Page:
- “To Construct an Unknown China”:Ethnoreligious Historiography in Zhang Chengzhi’s Islamic Fiction
China is a polyethnic country with the Han as the dominant majority. Among the fifty-five officially grouped "minority nationalities" (shaoshu minzu), the Manchu, the Mongolians, the Hui, and the Tibetans are the largest. Regarding the discourse of minzu, usually translated as "nationality" or "ethnic group," Jonathan N. Lipman describes contemporary Chinese history as the "creation of a hegemonic narrative, a unified story that could demonstrate the bedrock truth of minzu continuity and consanguinity in the past, for the present."1 This unified story serves to construct a unified modern Chinese nation-state. Lipman goes on to suggest that "in this account, each minzu, at its own pace and according to its own environmental and historical conditions, has followed the most advanced minzu, the majority Han people, toward higher steps on the ladder of history. . . . For Han—that is, Chinese—history, unlike other minzu histories, constitutes the story of Civilization [End Page 687] or Culture itself and thus represents the Chinese version of History, the linear and rigidly structured narrative of progress."2 Here Lipman is picking up on arguments made by other scholars, for example, Stevan Harrell, who has pointed out the three images of peripheral peoples—women (sexual metaphor), children (educational metaphor), and ancient (historical metaphor)—and the three civilizing projects in the civilizers' or colonizers' definition of historical progress: the Confucian, the Christian, and the Communist.3 Except in the missionaries' project, whose civilizing center is located in the West, it is assumed that Han ways represent a masculine, mature, and modern model for the minorities to follow.
This essay explores issues of ethnoreligious representation of the Hui in China through a novella titled "Investigation of Assassinations in the Western Province" ("Xisheng ansha kao," 西省暗殺考; 1989) and a novel, History of the Soul (Xinling shi, 心靈史; 1991), both composed by controversial author Zhang Chengzhi (張承志).4 A Muslim Chinese writer contentious in mainland China for his humanist idealism and religious enthusiasm, Zhang and his work have become the focus of a small yet emerging scholarship in the West. His early experience as an "educated youth" in Inner Mongolia between 1968 and 1972 led him to be a writer of pastoral fiction, including the novella "The Black Steed" ("Hei junma," 黑駿馬), in the late 1970s and early 1980s before he spent a number of years in northwest China and began to turn to his Hui fellows and their religious life in another novella, "Yellow Mud Hut" ("Huangni xiao wu," 黃泥小屋). An alienated metropolitan elite from Beijing, Zhang resided in the stark countryside among a Muslim group and thereby rediscovered his own identity. Now being a follower of an Islamic sect, he devotes himself to a history in which his people were evidently severely oppressed. A subjectivity was shaped when the Hui history coincided with the author's intellectual trajectory from a Maoist revolutionist to a devout Muslim resisting Deng Xiaoping's (1904–97) capitalism. By creating intertextual dialogues of history, literature, and religion, Zhang disputes the accuracy of official records and the ideology of "progress" in his uniquely gritty and tragic style.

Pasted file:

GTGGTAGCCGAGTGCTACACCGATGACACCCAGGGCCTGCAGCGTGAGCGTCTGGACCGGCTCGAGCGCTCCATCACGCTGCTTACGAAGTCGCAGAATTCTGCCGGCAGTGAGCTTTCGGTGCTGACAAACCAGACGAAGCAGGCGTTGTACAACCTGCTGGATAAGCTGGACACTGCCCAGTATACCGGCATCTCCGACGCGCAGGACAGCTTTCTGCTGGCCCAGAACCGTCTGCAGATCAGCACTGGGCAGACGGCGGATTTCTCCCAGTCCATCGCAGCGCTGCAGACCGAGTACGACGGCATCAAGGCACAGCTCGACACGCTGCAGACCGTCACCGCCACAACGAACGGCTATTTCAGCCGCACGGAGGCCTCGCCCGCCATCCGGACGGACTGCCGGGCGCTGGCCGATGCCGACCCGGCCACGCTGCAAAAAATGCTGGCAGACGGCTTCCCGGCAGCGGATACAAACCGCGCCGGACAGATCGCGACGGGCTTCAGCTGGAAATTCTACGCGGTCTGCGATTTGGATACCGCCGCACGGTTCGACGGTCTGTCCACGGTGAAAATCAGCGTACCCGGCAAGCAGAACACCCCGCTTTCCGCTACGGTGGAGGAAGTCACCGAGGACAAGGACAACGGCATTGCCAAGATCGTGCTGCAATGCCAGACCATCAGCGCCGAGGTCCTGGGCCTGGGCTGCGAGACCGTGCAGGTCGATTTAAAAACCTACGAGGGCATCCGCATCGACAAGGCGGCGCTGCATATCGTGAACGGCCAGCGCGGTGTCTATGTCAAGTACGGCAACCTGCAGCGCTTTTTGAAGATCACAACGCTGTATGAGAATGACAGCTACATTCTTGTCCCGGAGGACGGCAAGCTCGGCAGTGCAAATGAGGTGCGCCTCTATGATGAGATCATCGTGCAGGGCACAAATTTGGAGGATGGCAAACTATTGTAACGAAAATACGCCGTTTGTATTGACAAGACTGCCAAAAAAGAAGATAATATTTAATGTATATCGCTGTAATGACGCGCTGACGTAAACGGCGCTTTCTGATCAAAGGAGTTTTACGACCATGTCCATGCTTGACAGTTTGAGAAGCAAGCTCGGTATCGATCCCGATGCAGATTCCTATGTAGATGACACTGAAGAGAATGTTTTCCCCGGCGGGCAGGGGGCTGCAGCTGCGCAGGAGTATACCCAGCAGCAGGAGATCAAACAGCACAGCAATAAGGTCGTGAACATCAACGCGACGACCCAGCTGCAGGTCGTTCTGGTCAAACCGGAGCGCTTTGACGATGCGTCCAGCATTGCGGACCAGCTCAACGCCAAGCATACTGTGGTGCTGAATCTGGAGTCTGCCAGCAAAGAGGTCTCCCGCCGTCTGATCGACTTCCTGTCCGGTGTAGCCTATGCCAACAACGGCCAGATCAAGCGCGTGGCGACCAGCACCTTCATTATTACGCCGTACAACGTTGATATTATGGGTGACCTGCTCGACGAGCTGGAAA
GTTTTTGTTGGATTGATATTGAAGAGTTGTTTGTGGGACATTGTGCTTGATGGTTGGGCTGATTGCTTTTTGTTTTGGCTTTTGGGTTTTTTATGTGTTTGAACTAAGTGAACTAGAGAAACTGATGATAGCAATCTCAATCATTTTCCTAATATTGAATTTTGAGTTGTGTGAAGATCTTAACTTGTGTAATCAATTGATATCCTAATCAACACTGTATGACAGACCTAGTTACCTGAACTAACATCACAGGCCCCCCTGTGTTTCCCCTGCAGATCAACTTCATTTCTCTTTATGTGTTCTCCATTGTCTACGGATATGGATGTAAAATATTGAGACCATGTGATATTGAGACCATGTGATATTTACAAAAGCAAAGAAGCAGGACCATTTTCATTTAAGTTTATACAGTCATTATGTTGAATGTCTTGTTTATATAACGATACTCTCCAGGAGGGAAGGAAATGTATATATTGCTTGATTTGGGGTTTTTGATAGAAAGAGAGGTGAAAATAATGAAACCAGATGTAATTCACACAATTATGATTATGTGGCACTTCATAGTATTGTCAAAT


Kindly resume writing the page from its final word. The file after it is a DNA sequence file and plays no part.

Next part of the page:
I will provide a close reading of the selected literary texts and a cross reading of related archival sources, situating Zhang's fiction within the broader contexts of Chinese literary circles and Western critical theory regarding [End Page 688] problems of history, humanism, identity, and representation. Against the backdrop of the worldwide stereotype of Muslims as a terrifying other, this essay is also a response to the reactions to Zhang Chengzhi, especially Jian Xu's previous publication in positions.5 A comparatist specializing in modern Chinese fiction and culture, Xu approaches Zhang's Islamic fiction from the position of a godless Han reader. Xu's criticism appeared in the discursive context of global antiterrorism that defines Islam as dangerous radicalism and in the commodity culture of post-Mao China that abandons the sublimity of humanism as "exhibitionist idealism." While I share Xu's concerns about the ethnicity of the Hui historiography and the image of the minzu minorities in shaping the Chinese nation, my agenda here is to observe the issues of identity...